A couple of weeks ago I made a trip to Beckley to visit Tamarack for the first time, and what a pleasant journey it was.
We had lunch in the cafeteria catered by The Greenbrier, then shopped and was amazed at all the arts and crafts of talented West Virginia citizens.
Afterwards, we were entertained in the classy auditorium where seating and acoustics are equal to, if not better than, any other auditorium I've ever been in.
I noticed it was named the Hulett C. Smith Auditorium; and I'm not sure why. Although Smith was an honorable governor, I don't recall his strong point was being a promoter of the artisans of this state.
Gov. Wally Barron, however, did things to promote this state. He created the West Virginia Centennial Commission to promote West Virginia for its Centennial Anniversary in 1963.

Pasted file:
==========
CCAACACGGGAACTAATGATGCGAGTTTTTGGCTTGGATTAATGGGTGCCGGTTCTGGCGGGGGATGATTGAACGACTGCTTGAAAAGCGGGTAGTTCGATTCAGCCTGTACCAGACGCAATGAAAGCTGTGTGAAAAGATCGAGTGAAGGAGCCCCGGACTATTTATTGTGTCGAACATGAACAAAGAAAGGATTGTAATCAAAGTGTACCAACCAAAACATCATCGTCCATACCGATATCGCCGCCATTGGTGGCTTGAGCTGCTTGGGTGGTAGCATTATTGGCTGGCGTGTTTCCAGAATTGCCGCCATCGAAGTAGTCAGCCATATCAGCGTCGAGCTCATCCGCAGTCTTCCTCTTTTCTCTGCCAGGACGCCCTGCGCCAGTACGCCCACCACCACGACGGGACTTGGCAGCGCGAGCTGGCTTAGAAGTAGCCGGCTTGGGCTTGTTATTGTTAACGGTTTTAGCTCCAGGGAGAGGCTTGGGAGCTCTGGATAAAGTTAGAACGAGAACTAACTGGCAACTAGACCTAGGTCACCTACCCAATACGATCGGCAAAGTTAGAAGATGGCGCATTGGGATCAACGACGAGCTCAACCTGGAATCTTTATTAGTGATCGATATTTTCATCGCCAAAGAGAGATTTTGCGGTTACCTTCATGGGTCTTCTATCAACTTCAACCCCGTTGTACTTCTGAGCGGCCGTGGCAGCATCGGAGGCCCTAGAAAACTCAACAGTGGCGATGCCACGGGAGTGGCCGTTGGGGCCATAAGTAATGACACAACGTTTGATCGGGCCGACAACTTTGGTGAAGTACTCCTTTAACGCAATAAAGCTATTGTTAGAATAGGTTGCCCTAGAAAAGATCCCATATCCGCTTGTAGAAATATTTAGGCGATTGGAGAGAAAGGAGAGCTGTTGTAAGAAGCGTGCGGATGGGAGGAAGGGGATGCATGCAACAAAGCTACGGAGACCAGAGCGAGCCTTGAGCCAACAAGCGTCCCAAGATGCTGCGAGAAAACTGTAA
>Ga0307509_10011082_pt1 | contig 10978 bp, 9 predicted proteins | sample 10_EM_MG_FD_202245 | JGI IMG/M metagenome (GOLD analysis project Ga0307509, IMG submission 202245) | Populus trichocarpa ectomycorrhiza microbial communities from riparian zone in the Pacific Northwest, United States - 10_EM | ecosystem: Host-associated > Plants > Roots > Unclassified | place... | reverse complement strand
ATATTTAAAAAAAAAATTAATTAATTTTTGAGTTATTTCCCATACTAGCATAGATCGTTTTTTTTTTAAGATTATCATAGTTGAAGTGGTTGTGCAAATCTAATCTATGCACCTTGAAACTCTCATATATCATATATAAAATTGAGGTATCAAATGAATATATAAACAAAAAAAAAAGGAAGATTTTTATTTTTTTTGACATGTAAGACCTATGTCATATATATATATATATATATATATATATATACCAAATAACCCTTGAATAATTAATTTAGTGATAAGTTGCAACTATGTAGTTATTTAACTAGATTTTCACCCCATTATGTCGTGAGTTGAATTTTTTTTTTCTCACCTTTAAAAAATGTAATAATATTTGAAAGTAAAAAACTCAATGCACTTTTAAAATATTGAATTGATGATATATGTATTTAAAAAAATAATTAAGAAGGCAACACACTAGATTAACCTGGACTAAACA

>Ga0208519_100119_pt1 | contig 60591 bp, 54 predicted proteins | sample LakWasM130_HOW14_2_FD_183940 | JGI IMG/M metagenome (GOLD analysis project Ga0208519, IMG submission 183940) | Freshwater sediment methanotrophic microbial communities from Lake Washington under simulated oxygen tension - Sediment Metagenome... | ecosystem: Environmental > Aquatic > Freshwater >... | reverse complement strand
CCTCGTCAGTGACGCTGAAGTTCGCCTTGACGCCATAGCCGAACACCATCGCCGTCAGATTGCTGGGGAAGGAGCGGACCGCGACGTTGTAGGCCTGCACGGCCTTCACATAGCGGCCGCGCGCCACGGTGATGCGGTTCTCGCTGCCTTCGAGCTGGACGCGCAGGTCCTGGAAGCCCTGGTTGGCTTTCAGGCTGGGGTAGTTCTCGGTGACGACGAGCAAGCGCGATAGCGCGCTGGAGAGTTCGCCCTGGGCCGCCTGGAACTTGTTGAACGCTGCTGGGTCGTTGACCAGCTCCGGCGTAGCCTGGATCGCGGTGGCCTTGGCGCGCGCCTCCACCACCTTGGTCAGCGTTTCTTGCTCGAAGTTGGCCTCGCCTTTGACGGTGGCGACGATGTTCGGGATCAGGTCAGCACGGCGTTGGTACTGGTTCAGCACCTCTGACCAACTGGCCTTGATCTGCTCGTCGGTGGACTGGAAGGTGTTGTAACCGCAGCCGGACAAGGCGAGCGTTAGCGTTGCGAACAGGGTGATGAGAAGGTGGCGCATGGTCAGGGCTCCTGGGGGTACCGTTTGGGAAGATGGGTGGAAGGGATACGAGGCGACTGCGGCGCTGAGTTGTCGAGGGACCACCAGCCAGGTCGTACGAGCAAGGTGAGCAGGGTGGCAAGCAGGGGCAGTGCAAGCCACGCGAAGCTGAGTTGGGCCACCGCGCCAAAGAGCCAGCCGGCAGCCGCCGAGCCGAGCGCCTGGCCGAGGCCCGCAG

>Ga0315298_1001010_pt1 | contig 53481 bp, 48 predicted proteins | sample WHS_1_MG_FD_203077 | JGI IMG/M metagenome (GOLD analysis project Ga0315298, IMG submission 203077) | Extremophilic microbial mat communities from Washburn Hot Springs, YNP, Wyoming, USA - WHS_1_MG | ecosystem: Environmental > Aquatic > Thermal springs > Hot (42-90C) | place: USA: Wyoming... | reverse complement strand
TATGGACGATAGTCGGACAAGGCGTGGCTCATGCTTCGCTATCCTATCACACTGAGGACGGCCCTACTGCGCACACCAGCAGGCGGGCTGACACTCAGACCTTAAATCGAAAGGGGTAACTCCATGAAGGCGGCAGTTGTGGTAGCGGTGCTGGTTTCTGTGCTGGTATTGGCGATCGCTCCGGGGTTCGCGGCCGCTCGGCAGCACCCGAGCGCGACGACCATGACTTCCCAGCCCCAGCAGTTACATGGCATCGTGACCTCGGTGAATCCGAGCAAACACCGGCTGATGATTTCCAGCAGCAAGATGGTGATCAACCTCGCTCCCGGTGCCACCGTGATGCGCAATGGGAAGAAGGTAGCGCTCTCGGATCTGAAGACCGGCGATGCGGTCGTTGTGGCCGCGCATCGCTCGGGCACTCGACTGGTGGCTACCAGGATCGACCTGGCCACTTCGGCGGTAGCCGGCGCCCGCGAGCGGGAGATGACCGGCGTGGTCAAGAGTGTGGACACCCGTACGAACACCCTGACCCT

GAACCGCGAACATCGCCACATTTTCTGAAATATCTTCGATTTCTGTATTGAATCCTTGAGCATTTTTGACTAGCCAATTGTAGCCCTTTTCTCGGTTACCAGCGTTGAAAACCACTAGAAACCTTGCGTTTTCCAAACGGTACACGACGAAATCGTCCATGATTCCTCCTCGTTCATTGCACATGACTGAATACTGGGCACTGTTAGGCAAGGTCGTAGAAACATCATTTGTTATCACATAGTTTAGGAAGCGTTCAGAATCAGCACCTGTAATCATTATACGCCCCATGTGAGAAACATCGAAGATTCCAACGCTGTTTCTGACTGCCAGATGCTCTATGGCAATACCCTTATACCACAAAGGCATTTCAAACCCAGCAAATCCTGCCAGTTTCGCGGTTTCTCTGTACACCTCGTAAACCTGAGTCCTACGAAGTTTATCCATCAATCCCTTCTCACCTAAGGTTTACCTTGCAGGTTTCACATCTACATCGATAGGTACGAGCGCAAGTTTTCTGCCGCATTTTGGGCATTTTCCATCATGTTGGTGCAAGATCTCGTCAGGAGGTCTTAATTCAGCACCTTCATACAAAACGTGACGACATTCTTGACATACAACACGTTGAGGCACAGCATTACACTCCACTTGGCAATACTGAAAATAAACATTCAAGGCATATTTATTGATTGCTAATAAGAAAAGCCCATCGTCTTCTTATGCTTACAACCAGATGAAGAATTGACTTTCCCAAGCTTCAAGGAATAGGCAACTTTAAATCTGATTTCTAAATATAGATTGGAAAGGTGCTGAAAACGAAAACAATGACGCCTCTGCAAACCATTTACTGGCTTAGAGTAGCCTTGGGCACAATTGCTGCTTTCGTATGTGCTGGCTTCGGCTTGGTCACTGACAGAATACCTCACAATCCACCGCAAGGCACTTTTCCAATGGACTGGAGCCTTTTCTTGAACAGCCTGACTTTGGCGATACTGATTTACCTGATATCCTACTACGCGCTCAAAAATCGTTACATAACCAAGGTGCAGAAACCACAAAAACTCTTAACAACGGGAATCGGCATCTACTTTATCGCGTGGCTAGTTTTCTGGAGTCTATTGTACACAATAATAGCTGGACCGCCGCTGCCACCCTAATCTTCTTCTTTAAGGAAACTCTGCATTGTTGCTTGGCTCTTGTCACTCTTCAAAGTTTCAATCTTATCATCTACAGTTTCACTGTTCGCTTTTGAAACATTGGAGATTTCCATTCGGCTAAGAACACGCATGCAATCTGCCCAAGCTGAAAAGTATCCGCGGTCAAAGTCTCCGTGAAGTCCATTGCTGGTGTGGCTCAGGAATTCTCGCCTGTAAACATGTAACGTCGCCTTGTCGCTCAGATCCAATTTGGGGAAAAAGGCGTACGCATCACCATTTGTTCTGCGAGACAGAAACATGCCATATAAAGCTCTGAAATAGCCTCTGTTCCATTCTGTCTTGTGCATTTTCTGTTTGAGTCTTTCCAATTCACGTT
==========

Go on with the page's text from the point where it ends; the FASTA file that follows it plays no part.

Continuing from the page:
I was a high school student then and remember many of the festive activities at that time.
That commission was so successful that it became a permanent state agency, known as the West Virginia Department of Commerce, which has survived over the years under different names.
Considering Barron's other activities, however, I doubt anything will ever be named in his honor or remembrance.
It's wonderful having a facility like Tamarack in West Virginia that promotes the artisans of this state. Anyone who has not visited Tamarack yet, shame on you.